The built environment provides the material framework for human activity. From residential housing and industrial buildings to hospitals and infrastructure, the sector spans a wide palette of companies working within architecture, urban planning, supply and vendoring, construction, real estate investment, and waste management.

The construction sector faces huge market turbulence due to the drivers of the new market reality formed by climate change. The sector can expect new policies and regulations, changes in investor demands for more certified buildings, increased energy and resource scarcity, new competitors putting circular building principles at the core of their business model, and not least, growing citizen demand for resilient infrastructure and people-centred cities.

In the midst of profound renovation

Globally, buildings account for 30% of energy consumption and produce close to a third of human-induced carbon emissions, making the construction sector one of the largest emitter of all sectors. If you combine this number with the fact that 1.6 billion people will need affordable housing by 2025, and urbanisation is projected to continue – with two-thirds of the world’s population living in urban areas by 2050 – the sector is at risk of potentially emitting enormous amounts of greenhouse gases.

Consumer demand for liveable, resilient and smart cities with improved infrastructure and air quality is growing.

According to the 2018 IPCC 1.5°C report, 1.5°C-consistent pathways require building emissions to be reduced by 80–90% by 2050. Given the carbon footprint of both the industry and the buildings themselves, the sector can expect numerous new regulations and building codes relating to energy, resources and waste, and circularity. The European Commission already launched a circular economy package in 2018, following new legislation on energy consumption in the building sector in 2017.

Investors across the world are also starting to demand that buildings are certified through green certifications like LEED and DGNB. Consumer demand for liveable, resilient and smart cities with improved infrastructure and air quality is growing. Resource scarcity is another ticking bomb: The building sector consumes 40% of the total materials produced and is the biggest consumer of non-renewable resources of all sectors. Global concrete production is becoming endangered as natural sand starts to become scarce.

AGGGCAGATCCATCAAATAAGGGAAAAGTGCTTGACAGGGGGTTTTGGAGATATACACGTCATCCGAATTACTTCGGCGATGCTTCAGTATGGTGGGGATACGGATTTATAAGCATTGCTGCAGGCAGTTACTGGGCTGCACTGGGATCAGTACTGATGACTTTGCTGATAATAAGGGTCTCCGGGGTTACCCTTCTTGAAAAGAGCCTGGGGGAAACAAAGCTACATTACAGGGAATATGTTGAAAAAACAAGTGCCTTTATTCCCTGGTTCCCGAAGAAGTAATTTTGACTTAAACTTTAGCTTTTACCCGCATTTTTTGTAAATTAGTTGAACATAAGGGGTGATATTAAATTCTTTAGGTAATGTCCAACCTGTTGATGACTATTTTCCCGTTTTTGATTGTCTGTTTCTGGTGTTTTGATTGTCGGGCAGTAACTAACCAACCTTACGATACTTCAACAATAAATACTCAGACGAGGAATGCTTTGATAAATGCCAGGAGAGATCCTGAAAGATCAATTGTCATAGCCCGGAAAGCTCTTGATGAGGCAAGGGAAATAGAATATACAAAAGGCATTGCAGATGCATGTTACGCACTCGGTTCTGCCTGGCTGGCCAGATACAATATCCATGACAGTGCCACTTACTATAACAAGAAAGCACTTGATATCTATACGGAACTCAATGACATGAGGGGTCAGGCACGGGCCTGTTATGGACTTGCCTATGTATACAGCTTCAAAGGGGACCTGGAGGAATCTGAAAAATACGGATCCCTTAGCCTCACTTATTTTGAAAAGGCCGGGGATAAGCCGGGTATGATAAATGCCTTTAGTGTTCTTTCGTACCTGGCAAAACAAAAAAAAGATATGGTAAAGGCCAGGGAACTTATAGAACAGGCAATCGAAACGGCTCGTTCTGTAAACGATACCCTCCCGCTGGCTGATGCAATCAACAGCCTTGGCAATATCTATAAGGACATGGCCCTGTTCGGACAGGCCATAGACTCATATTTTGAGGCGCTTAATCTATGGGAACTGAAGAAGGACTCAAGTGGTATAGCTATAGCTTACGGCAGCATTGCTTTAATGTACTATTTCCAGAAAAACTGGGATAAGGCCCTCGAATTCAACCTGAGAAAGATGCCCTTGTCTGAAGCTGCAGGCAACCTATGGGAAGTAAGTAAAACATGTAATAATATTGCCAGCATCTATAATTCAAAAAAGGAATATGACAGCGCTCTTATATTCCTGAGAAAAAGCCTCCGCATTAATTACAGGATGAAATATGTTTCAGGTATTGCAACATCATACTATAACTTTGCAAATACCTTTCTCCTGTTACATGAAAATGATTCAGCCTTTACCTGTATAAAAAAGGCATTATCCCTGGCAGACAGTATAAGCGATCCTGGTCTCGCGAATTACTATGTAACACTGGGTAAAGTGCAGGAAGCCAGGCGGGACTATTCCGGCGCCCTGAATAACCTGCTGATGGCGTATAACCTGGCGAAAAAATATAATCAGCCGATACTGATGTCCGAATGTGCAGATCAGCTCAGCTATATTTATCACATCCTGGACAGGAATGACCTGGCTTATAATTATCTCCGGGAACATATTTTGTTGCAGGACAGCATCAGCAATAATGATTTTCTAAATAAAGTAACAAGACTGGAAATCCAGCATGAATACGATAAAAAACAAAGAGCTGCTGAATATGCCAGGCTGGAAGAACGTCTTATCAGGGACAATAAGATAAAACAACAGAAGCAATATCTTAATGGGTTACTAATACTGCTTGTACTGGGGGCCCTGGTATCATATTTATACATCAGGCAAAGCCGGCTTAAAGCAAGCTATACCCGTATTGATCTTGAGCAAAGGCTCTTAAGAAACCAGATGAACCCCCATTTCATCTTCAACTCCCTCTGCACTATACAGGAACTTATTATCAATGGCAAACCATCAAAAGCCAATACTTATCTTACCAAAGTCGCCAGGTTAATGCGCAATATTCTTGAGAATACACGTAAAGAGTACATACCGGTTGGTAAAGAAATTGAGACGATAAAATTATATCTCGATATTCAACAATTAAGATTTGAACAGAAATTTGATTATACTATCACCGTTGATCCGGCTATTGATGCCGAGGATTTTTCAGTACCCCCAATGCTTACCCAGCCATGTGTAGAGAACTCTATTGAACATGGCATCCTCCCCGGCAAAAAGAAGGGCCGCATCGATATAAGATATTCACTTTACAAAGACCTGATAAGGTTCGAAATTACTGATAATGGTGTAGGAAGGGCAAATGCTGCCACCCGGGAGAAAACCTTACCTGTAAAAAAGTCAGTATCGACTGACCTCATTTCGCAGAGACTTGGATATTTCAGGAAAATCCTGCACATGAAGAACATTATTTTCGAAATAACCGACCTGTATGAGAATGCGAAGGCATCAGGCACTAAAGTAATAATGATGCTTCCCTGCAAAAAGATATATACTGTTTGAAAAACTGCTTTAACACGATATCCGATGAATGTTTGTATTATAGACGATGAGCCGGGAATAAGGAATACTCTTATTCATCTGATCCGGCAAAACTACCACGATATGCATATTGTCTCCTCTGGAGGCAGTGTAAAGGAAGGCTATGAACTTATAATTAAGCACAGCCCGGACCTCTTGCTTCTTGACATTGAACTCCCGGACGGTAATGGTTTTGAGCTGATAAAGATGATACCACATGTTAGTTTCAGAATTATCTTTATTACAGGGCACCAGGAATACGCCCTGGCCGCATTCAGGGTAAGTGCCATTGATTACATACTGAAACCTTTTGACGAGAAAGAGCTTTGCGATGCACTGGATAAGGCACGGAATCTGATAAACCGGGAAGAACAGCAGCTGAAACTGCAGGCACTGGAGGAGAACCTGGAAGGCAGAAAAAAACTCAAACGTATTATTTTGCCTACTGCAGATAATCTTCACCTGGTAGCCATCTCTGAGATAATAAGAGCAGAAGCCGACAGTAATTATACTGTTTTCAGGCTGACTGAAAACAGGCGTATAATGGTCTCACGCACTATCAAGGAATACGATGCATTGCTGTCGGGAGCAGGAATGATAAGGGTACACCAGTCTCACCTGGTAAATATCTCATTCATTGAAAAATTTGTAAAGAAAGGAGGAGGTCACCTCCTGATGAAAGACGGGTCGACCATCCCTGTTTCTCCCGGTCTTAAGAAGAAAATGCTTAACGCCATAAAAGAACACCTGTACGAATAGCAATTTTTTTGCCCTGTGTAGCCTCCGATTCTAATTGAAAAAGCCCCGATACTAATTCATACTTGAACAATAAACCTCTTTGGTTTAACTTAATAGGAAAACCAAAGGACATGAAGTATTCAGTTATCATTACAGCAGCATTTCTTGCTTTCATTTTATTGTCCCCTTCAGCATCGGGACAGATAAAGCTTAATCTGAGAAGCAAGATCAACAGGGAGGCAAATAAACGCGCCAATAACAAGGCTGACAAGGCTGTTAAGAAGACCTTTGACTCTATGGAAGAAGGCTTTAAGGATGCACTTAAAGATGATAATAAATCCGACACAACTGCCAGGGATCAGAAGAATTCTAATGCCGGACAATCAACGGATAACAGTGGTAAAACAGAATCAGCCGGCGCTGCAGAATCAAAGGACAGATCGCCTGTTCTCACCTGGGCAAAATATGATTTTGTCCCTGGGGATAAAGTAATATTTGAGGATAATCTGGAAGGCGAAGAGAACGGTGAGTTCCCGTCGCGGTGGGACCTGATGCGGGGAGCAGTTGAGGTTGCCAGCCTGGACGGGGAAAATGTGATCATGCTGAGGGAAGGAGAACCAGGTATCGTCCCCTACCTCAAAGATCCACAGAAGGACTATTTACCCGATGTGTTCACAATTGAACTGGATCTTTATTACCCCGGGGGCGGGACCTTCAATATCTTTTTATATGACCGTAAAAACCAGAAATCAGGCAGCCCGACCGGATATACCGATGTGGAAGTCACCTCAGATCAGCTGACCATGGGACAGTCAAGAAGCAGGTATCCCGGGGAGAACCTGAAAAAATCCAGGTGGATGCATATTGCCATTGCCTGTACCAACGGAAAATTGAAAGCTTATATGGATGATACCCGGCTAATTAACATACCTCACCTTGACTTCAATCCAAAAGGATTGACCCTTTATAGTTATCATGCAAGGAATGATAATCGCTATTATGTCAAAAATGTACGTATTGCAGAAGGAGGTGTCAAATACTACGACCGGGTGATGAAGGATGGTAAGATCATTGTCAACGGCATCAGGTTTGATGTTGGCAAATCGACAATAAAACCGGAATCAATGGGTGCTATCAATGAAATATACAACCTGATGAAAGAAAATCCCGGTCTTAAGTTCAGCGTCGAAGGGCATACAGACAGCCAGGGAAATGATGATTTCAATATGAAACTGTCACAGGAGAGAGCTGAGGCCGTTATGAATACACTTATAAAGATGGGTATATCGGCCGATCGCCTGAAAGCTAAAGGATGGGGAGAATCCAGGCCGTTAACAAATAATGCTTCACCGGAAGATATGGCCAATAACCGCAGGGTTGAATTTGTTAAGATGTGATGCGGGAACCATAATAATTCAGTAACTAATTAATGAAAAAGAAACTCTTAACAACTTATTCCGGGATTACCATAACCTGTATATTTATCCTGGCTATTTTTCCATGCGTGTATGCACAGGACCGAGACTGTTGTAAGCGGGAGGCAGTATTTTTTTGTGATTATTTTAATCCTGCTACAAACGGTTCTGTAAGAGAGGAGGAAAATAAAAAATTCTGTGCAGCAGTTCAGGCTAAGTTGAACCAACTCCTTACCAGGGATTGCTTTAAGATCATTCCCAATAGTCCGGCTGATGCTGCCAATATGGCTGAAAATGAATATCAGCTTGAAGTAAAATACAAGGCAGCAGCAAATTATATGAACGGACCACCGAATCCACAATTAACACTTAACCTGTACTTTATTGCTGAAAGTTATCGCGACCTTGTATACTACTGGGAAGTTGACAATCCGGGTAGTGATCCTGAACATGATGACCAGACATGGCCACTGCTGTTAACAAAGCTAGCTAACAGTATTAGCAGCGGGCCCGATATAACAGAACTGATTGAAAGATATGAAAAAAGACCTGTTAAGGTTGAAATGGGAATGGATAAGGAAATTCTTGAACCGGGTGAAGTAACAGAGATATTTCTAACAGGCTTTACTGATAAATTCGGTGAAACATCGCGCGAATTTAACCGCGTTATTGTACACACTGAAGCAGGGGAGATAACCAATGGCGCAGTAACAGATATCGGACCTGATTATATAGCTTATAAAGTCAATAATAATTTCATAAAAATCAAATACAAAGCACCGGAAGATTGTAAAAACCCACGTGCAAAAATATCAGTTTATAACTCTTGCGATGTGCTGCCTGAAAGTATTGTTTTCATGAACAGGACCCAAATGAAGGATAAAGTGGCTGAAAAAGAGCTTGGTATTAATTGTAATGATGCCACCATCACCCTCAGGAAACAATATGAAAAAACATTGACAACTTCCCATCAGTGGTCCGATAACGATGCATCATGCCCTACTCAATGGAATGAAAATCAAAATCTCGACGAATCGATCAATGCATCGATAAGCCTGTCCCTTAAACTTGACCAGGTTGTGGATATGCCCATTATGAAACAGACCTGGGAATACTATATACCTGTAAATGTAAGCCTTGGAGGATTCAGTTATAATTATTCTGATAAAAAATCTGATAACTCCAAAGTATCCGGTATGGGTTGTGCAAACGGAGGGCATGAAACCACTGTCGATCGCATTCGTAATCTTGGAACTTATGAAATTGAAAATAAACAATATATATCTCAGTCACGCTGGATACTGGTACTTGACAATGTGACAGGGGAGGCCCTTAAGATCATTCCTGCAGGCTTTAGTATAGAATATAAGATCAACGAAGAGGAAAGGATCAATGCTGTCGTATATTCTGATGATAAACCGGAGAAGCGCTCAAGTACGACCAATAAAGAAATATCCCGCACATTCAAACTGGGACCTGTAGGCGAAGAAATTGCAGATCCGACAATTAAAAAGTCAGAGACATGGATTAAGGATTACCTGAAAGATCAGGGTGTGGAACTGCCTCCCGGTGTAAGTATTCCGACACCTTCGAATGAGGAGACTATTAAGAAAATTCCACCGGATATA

The multitude of pressures is pushing the entire construction sector to develop and implement new solutions, value chains and building models.

Estimates suggest that the incremental opportunity of expanding renewable energy infrastructure could be between $165-605 billion by 2030,

Opportunities for first movers

Many companies within the building sector are already reinventing themselves. Some are quick to apply circular principles and smart technology to innovate design of buildings and infrastructure. This holds great opportunities. New materials from biodegradable materials such as wood, fungi, or recycled waste can address the issue of waste and large carbon footprints.

Modular systems, whereby products are combined mechanically rather than being glued together, and a line of new smart technology solutions are other growing trends.

There are great opportunities in the combination of digital solutions to increase buildings’ operational efficiency and develop new carbon friendly materials – this together can help ensure low-carbon buildings and also help improve the buildings’ livability.

Several companies are already moving in this direction. One example is the Danish architecture firm 3XN, who has established an intrapreneurial company, GXN. GXN has the clear task to develop, test, and scale new sustainable building solutions and alliances, as a response to growing global challenges.

The companies that are stepping into the new market reality as first movers face astonishing economics gains. If you look at the market opportunities to companies providing clean energy in cities, the value is expected to rise to between $555-770 billion. The circular economy – as a whole – is a $4.5 trillion opportunity. Steering onto a circular path for a country like India could bring annual benefits of $624 billion by 2050 – equivalent to 30% of India’s current GDP. The estimated markets for affordable housing are expected to exceed a staggering $1,080 billion in 2030.

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